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To Thomas Jefferson from Tench Coxe, 20 March 1795

From Tench Coxe

Philadelphia March 20th. 1795

Dear Sir

I take the opportunity by Mr. Madison to transmit to you a copy of a collection of papers which one of our printers has lately published and of which I request you will do me the honor to accept. They may assist to shew foreigners, our young people, and those, who have been out of the way of seeing for themselves, some of the considerable facts, which have affected the political and private affairs of this country, since the year 1786.

You may add to the public Documents, that the 4th. year of exports, ending on the 30th. September 1794, have run up (by the returns now actually received) to a little more than thirty three millions of Dollars. If this be partly owing to the depreciation of money, it is felt much in the prices of produce, and of land, and will therefore, tend to relieve the indebted parts of the United States if they shall be prudent.

I am very anxious to hear the Event of the final [Collection] of the combined forces in the Province of Guelders or Utrecht about the beginning of this Year. I wish the french may have been prepared for such an Event, and I hope the people of the United Netherlands will be active in making good that revolution to which they are impelled by every solid consideration.

The unfortunate Poles have been thrown back in the course of freedom, in part, I fear, from the fatal error of attempting a Revolution, by any other means than the aggregate powers of the people.

I do not find that Great Britain has been very lavish in solid tokens of friendship, from any thing I can learn of the treaty, nor has she been precipitate in her Manner of bringing them forward. Whether she has bestowed liberal favors, or only a part of Justice has been obtained, there appears to me dispositions to procrastinate, to temporize, and if possible to pass from her the unpleasant cup. I have not however any regular information. The form of obtaining reimbursement, the West India Tonnage, and time of giving up the posts are so uniformly spoken of, that I consider the public as probably possessed of the greater part of the truth on those points. It is asserted too, that the treaty extends to 12 years, for the European, and four for the West India Dominions of Great Britain.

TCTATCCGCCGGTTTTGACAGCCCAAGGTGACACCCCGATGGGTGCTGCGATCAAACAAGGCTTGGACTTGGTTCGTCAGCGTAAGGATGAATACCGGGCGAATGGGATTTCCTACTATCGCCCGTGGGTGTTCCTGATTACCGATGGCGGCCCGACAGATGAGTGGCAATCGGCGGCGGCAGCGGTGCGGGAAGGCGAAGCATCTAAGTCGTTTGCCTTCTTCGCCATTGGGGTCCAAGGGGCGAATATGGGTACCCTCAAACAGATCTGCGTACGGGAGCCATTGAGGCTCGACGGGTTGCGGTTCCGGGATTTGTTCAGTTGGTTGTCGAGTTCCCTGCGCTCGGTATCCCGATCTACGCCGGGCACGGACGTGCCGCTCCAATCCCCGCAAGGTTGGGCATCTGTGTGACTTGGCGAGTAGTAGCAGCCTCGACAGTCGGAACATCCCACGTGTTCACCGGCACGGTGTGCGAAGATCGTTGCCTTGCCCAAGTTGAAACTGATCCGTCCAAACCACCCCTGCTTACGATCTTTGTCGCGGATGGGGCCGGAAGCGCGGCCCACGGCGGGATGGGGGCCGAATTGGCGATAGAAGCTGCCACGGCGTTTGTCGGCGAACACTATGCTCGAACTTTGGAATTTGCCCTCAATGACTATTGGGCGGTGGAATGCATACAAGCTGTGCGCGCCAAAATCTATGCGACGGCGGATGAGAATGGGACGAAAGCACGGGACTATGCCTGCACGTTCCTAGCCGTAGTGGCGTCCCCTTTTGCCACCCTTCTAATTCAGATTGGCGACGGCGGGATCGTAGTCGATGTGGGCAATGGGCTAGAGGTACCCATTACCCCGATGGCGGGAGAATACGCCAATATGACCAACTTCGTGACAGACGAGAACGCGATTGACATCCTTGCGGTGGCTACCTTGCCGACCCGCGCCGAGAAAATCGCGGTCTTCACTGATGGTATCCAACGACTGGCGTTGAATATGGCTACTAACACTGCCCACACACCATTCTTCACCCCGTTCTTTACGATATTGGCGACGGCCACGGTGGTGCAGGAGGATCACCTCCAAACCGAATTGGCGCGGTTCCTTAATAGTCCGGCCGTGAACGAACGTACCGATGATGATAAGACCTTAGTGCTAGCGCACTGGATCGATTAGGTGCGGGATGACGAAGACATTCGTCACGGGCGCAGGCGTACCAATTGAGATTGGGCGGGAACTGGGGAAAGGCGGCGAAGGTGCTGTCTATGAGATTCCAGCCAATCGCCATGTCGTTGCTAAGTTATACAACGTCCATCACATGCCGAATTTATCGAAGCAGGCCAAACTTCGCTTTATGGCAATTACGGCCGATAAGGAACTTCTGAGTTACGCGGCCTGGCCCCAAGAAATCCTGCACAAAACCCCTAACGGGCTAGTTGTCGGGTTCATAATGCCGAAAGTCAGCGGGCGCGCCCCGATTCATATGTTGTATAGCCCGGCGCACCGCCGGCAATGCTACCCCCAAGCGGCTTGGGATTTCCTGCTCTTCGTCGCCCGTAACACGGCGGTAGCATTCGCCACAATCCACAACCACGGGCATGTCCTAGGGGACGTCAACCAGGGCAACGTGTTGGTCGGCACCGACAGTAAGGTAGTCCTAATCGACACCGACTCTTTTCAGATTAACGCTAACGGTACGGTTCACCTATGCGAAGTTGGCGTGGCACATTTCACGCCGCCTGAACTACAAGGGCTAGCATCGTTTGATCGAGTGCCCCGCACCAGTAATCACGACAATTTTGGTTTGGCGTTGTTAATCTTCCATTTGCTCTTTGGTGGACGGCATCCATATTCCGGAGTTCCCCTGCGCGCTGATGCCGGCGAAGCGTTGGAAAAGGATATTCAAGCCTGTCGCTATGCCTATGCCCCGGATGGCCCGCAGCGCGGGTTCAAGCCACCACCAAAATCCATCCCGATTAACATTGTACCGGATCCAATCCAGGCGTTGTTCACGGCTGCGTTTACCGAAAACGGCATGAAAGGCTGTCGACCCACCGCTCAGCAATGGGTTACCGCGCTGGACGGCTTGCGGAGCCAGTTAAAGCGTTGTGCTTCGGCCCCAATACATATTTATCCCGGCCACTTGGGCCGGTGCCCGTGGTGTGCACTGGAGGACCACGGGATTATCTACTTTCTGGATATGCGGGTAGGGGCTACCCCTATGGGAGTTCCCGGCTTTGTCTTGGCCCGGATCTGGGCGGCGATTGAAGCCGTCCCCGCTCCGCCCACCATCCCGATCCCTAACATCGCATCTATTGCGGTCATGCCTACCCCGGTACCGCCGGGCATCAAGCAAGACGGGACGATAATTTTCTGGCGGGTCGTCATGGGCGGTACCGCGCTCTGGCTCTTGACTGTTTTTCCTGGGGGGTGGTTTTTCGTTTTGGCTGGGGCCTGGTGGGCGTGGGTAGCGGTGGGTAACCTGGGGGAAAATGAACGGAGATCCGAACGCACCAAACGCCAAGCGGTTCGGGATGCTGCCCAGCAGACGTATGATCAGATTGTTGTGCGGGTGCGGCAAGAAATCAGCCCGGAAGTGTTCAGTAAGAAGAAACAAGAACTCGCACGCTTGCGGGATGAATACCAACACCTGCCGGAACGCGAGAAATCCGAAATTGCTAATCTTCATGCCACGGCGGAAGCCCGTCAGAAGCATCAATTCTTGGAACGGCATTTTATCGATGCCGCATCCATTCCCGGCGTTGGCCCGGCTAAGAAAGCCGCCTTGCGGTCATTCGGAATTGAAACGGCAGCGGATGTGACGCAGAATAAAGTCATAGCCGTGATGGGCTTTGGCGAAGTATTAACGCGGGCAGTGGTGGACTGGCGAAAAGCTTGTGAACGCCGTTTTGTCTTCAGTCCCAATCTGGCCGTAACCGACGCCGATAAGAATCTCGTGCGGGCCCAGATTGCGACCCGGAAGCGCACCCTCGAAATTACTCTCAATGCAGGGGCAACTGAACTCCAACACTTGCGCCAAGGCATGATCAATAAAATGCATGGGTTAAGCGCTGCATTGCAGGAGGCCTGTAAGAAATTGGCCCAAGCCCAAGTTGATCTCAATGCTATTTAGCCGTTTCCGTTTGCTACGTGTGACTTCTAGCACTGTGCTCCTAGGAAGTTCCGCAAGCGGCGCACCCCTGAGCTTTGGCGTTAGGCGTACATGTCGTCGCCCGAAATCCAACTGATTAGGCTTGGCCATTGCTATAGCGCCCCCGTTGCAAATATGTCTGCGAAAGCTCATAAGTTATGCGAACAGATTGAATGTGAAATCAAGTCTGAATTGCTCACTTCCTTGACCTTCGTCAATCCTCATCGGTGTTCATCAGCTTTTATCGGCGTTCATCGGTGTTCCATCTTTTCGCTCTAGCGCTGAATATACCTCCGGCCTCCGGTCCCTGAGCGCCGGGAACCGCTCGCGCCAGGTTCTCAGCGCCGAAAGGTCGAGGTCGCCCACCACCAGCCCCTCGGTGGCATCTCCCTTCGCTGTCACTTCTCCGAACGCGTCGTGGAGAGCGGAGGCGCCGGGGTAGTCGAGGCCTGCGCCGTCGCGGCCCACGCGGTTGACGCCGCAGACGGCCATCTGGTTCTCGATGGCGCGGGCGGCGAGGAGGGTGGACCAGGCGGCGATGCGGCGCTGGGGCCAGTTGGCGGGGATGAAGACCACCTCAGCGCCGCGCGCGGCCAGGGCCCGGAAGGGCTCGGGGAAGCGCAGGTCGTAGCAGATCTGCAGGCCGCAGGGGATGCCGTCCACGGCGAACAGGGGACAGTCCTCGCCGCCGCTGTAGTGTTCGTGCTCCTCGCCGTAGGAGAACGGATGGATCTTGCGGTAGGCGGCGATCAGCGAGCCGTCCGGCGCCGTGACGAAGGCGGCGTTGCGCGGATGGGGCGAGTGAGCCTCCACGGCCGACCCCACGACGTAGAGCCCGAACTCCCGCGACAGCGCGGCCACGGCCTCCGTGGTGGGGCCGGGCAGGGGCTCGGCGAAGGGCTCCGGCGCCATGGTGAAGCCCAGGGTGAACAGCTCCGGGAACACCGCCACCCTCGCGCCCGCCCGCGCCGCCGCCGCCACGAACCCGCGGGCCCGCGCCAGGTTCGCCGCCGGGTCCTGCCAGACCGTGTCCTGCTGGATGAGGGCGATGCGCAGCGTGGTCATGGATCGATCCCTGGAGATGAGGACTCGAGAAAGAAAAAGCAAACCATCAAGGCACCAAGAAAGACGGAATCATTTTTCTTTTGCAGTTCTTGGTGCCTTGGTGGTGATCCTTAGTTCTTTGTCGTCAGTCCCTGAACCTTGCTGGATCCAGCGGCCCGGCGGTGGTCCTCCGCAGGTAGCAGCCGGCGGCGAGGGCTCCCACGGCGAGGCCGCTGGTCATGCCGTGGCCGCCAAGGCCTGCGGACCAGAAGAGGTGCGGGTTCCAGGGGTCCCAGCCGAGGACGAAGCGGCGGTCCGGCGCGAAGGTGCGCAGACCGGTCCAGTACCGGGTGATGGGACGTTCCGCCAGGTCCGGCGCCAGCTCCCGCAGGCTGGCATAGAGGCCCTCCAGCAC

I am apprehensive that the french, perceiving how all [impor]tant to the British our trade now is, and sensible of the convenience which the British exports to the United States would afford them, will follow the example of England in carrying in our Vessels to and from British ports. Such a stroke would produce great disorder in England, Ireland and Scotland now that the french, flemish, Spanish, Germans and Dutch commerce are lost to them, or much deranged. It would also produce most serious consequences here. I hope it will not occur. I have the honor to be, with great respect, dear Sir, Your most obedient and humble Servant,

Tench Coxe

RC (DLC); in a clerk’s hand, with emendations and signature by Coxe; words torn away supplied in brackets from Dft. Dft (PHi: Coxe Papers). Recorded in SJL as received 24 May 1795. Enclosure: Tench Coxe, A View of the United States of America, in a Series of Papers, Written at Various Times, between the Years 1787 and 1794 (Philadelphia, 1794). See Sowerby, description begins E. Millicent Sowerby, comp., Catalogue of the Library of Thomas Jefferson, Washington, D.C., 1952–59, 5 vols. description ends No. 3632.

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